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A New Tax 'Holiday' Might Convince Apple To Bring Offshore Profits To The US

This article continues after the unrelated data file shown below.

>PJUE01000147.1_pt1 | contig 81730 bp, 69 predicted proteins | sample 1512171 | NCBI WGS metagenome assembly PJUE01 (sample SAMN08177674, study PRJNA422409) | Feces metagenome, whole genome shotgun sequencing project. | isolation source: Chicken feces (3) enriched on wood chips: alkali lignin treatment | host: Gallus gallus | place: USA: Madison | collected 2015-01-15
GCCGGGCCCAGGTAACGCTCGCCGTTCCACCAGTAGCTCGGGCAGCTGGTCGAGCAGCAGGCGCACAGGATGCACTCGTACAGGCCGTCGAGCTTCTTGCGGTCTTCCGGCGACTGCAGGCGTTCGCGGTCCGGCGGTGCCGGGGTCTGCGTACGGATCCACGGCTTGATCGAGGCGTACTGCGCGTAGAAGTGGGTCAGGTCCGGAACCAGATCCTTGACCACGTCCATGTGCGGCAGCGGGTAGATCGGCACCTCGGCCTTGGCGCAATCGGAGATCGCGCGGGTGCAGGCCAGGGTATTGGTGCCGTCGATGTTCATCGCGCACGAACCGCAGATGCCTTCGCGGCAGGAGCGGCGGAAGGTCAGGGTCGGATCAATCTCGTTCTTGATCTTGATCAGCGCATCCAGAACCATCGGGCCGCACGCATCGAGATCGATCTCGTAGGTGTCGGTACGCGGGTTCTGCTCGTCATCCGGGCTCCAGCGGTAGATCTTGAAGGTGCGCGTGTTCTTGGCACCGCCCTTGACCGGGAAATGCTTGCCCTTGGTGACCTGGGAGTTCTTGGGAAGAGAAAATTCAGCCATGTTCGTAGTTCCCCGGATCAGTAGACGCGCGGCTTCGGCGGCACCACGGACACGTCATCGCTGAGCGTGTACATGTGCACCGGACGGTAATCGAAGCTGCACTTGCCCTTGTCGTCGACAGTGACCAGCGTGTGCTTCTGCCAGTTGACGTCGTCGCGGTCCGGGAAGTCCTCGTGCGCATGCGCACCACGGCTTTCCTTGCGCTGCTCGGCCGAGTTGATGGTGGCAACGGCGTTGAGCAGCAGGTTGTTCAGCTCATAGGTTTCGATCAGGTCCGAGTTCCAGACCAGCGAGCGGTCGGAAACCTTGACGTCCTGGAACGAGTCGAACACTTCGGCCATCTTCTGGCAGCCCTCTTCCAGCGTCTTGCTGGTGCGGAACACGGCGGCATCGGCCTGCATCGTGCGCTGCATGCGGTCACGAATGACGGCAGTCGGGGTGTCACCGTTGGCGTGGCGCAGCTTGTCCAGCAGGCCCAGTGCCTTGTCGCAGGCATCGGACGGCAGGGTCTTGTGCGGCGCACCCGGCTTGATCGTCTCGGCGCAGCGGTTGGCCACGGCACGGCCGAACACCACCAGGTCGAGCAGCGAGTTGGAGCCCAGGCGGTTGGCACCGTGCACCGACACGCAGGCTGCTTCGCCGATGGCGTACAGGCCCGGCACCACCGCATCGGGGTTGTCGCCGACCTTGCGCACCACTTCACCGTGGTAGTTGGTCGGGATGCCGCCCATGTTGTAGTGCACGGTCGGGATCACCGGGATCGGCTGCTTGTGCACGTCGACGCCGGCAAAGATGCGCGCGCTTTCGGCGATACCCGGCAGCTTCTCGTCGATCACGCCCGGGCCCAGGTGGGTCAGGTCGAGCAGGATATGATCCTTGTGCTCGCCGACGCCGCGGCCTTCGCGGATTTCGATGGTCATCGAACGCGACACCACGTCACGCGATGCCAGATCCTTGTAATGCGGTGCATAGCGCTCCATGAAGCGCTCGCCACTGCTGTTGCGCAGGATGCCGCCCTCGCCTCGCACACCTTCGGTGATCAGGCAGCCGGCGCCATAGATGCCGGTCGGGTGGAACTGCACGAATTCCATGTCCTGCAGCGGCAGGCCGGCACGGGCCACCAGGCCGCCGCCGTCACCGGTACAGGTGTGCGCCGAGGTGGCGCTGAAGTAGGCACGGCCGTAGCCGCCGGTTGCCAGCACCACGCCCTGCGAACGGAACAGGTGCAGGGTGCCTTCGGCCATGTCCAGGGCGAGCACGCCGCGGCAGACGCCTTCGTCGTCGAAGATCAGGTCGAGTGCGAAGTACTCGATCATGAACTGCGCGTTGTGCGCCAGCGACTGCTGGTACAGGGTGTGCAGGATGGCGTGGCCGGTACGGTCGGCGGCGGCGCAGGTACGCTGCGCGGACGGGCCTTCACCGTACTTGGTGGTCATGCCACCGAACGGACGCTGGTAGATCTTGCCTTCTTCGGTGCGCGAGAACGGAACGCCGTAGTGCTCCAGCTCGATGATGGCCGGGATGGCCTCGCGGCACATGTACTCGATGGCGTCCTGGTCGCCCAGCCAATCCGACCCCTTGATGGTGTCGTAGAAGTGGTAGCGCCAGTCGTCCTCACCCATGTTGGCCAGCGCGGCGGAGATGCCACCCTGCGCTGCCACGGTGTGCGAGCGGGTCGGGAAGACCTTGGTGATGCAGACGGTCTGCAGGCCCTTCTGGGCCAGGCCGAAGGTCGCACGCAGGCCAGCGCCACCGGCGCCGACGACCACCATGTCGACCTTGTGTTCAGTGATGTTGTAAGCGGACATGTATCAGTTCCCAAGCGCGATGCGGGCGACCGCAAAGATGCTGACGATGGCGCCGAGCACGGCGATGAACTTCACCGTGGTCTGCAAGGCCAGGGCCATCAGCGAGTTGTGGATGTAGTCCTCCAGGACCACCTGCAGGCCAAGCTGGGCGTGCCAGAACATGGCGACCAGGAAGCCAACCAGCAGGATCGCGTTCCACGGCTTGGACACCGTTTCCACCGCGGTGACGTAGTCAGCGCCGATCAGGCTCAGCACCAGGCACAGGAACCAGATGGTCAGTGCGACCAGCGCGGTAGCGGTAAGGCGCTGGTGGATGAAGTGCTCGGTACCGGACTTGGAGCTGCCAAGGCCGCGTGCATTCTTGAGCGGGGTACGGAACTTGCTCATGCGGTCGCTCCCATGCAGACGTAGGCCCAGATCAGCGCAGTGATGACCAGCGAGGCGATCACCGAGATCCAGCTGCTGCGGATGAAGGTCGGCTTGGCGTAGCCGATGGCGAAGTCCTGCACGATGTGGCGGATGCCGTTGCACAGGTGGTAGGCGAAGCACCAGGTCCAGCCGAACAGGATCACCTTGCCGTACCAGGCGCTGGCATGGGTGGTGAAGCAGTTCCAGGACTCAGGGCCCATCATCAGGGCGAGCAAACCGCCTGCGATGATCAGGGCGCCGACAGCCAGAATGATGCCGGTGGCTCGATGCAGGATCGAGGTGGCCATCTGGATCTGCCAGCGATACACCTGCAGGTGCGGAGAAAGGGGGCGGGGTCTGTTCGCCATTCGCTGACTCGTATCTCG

Apple has long been criticized for legally storing much of its cash reserves overseas to avoid paying U.S. taxes. Those dollars could finally arrive stateside, thanks to a one time tax break, according to Reuters. Top Senate Democrats and Republicans on Tuesday said they are considering offering American companies a way to repatriate profits stashed abroad. The senators believe such a move would generate a windfall in revenue that could be used to fund federal transportation projects. The tax “holiday” idea “enjoys a good deal of support in our conference,” according to U.S. Senate Minority Leader Mitch McConnell. “Nothing has been agreed to. Nothing has been ruled out," said Ron Wyden, the Democratic chairman of the Senate Finance Committee. The plan being discussed would give companies a one-time reduction in the amount of taxes they pay on profits earned abroad. These taxes could then help fund the federal Highway Trust Fund, used for construction and repair projects. The fund is expected to run out of money by August. [caption id="attachment_549599" align="aligncenter" width="941"] Source: Bloomberg[/caption] Under current law, U.S. companies don’t have to pay the 35 percent corporate income tax on most overseas profits until they return to the United States. Many, including Apple, have chosen to park earnings in low-tax countries. In March, Bloomberg reported that the largest U.S.-based companies added $206 billion to their stockpiles of offshore profits in 2013. The multinational companies have accumulated $1.95 trillion outside the U.S., up 11.8 percent year over year. Apple has $54.4 billion parked overseas, and out of the reach of the Internal Revenue Service. In 2004, Congress enacted a repatriation holiday that allowed U.S. companies to bring foreign profits home at a 5.25 percent tax rate. The latest plan would see the special low tax rate revived, “but with certain caps on interest deductions that would help raise revenue, a Republican tax lobbyist told Reuters on Tuesday.” Personally, this sounds like a sweetheart deal for the folks in Cupertino, California. Still, I’m not convinced President Obama would sign this type of legislation. Besides, does anyone honestly believe Congress could get something like this done before August? See also: Apple Looking To Hire ‘Friendlier’ PR Chief After Cotton’s RetirementAnother Analyst Predicts A Huge Debut For Apple's 'iWatch,' and You Can Now Buy Shares Of Apple For Under $100 After 7-For-1 Stock Split.
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